2D Art Practice?

I’ve been using the website http://artists.pixelovely.com/ to improve my skills in 2D drawing, it has a gesture drawing tool for both humans and animals, with the ability to change the length of time each photo is shown.

Are there any other sites like this, that offer easy to use drawing exercises? And if not, what drawing exercises do you use to help improve yourself in terms of 2D drawing?

Some people use stuff like Blu-ray Screenshots as reference studies for composition, lighting, and things of that nature.

I usually just draw from imagination, and whatever I find myself struggling with I take note and work on it a bit. I tend to procrastinate if I focus too heavily on just trying to get better at drawing, so I usually avoid doing long stretches of pure studies and things.

I know it’s probably not the answer you’re looking for, but grab a pencil and a sketchbook and get out in meatspace. Go to a park, a mall, a cafe, a train station… you get better reference[1] and time limits vary based on subject matter (if you want more time, draw the tired guy in a diner booth; if you want shorter time, draw the rushed business lady as she gets off the train… and so on).

[1] Drawing from life is better reference because you’re seeing in the round. You have depth perception. Using images on a screen or photos on paper is a poor substitute… without the foundational experience of life drawing in meatspace, you’re nearly guaranteed to end up with flat, distorted drawings if you start with only 2D reference.

Really awesome resource, found this one super helpful. Begun to create some sketches, with the stills as reference.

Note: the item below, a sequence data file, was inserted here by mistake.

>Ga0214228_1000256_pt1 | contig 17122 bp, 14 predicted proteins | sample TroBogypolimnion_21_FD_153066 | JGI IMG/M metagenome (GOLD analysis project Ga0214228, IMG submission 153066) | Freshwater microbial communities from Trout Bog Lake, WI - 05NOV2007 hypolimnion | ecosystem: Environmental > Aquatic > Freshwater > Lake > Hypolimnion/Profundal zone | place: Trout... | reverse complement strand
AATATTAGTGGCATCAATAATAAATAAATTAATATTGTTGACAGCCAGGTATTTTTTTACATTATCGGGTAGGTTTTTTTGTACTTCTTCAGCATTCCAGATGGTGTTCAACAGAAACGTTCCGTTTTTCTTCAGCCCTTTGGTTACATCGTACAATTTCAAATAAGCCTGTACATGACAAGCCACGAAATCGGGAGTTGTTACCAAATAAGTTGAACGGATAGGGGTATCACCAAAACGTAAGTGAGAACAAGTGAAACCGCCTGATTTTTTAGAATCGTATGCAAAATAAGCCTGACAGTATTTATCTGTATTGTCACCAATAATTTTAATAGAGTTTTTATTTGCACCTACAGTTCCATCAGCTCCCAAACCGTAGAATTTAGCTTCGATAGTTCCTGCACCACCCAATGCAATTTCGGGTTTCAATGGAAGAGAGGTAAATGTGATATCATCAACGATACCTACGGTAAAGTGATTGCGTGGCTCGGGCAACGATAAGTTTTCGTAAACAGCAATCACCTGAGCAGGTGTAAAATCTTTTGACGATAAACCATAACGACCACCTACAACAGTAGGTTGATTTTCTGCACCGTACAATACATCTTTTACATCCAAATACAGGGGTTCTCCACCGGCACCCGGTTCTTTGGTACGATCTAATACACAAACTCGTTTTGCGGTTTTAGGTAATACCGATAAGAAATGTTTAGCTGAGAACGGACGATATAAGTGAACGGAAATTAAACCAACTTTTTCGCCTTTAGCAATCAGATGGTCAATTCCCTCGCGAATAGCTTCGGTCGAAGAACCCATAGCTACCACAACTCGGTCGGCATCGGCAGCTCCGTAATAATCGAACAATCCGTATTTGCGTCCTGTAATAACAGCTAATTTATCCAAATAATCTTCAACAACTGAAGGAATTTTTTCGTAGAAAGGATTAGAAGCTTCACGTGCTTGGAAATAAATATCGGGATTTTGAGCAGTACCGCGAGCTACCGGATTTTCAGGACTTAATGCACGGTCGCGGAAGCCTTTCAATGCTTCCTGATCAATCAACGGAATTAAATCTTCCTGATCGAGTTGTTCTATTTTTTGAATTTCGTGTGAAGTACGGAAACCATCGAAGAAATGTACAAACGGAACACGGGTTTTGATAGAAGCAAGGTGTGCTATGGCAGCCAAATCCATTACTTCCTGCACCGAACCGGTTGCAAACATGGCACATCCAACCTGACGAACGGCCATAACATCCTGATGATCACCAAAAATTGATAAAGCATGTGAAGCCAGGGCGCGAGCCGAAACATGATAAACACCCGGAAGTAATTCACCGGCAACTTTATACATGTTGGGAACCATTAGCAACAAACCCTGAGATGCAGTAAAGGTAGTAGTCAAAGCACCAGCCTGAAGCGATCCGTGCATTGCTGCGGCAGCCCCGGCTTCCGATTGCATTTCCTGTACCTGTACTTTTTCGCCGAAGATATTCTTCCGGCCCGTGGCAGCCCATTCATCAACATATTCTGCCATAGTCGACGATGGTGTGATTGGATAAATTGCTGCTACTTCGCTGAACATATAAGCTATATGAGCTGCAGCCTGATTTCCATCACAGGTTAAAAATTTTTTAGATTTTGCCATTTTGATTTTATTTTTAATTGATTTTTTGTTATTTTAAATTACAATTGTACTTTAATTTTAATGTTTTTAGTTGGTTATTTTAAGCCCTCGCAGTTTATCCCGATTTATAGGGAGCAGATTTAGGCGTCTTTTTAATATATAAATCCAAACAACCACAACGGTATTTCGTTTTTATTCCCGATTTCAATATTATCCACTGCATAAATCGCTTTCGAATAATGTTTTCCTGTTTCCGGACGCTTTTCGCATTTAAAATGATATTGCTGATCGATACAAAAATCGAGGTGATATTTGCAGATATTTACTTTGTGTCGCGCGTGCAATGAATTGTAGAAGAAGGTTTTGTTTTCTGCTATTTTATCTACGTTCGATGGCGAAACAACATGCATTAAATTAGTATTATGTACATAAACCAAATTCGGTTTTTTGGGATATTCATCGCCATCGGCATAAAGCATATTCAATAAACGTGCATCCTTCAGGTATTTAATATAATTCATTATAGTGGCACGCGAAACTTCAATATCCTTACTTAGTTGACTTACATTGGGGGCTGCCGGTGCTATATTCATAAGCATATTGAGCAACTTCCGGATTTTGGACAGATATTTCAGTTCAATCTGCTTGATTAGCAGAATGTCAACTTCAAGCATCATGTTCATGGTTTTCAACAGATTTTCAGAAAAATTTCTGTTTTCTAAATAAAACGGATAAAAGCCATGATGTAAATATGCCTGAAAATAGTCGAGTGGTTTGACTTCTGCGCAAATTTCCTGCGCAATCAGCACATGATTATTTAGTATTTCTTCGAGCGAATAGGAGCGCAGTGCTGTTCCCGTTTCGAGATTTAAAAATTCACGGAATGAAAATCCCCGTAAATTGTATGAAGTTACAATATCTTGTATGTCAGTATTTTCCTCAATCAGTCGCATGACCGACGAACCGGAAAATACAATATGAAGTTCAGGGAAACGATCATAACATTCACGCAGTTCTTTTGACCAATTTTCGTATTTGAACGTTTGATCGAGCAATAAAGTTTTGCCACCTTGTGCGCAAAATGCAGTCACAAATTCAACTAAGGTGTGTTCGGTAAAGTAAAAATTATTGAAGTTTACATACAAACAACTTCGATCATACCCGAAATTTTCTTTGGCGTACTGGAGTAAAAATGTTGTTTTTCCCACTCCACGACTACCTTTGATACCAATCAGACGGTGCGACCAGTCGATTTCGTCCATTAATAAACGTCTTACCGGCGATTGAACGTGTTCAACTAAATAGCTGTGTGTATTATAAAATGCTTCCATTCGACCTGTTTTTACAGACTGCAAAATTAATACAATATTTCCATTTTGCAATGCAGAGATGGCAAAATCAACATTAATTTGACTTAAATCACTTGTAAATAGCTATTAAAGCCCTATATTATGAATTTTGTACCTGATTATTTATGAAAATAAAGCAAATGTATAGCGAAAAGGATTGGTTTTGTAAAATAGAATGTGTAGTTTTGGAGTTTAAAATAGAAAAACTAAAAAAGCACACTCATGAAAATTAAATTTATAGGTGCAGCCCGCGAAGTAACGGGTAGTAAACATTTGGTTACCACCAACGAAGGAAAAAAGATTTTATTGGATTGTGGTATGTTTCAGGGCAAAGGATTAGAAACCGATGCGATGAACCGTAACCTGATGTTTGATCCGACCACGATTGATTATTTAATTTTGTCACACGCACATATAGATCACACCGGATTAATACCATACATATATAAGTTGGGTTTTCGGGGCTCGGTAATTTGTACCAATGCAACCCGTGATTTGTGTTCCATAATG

A BluRay or a DVD or a TV with a “HOLD” button that’ll freeze frame is good. A screen takes care of flattening 2D objects against the picture plane which is a bit “training wheels” but useful.

On top of that, studying movies and TV in particular exposes you to things like composition, lighting, editing, sound design and so on at the same time. If you’re drawing in order to learn to animate or create animated films, all that knowledge is dead useful. I’ve been drawing the compositions and action of “2001: A Space Odyssey” and it’s been really educational - and part of recording what’s happening in-shot has been gesture drawing.

Also, you can pause movies. You can’t pause real life in the same way, unless you’re drawing from a model.

Not to say drawing from real life isn’t also educational. Office workers are good for live drawing because they tend to stay at their desks and stay relatively still. I rip through thirty or more gesture drawings in my team’s weekly hour-long meeting because people are sitting down. I’m getting to the point where i can get a rough gesture drawing done in maybe ten seconds - although my workmates have started to notice me scribbling them down.

Cafes and diners are a good place to scribble discreetly, as long as you’re sticking with quick gesture sketches. Possibly libraries might work too.

As for public parks? Well, depends how windy and cold/hot it is. I don’t. I like the indoors too much.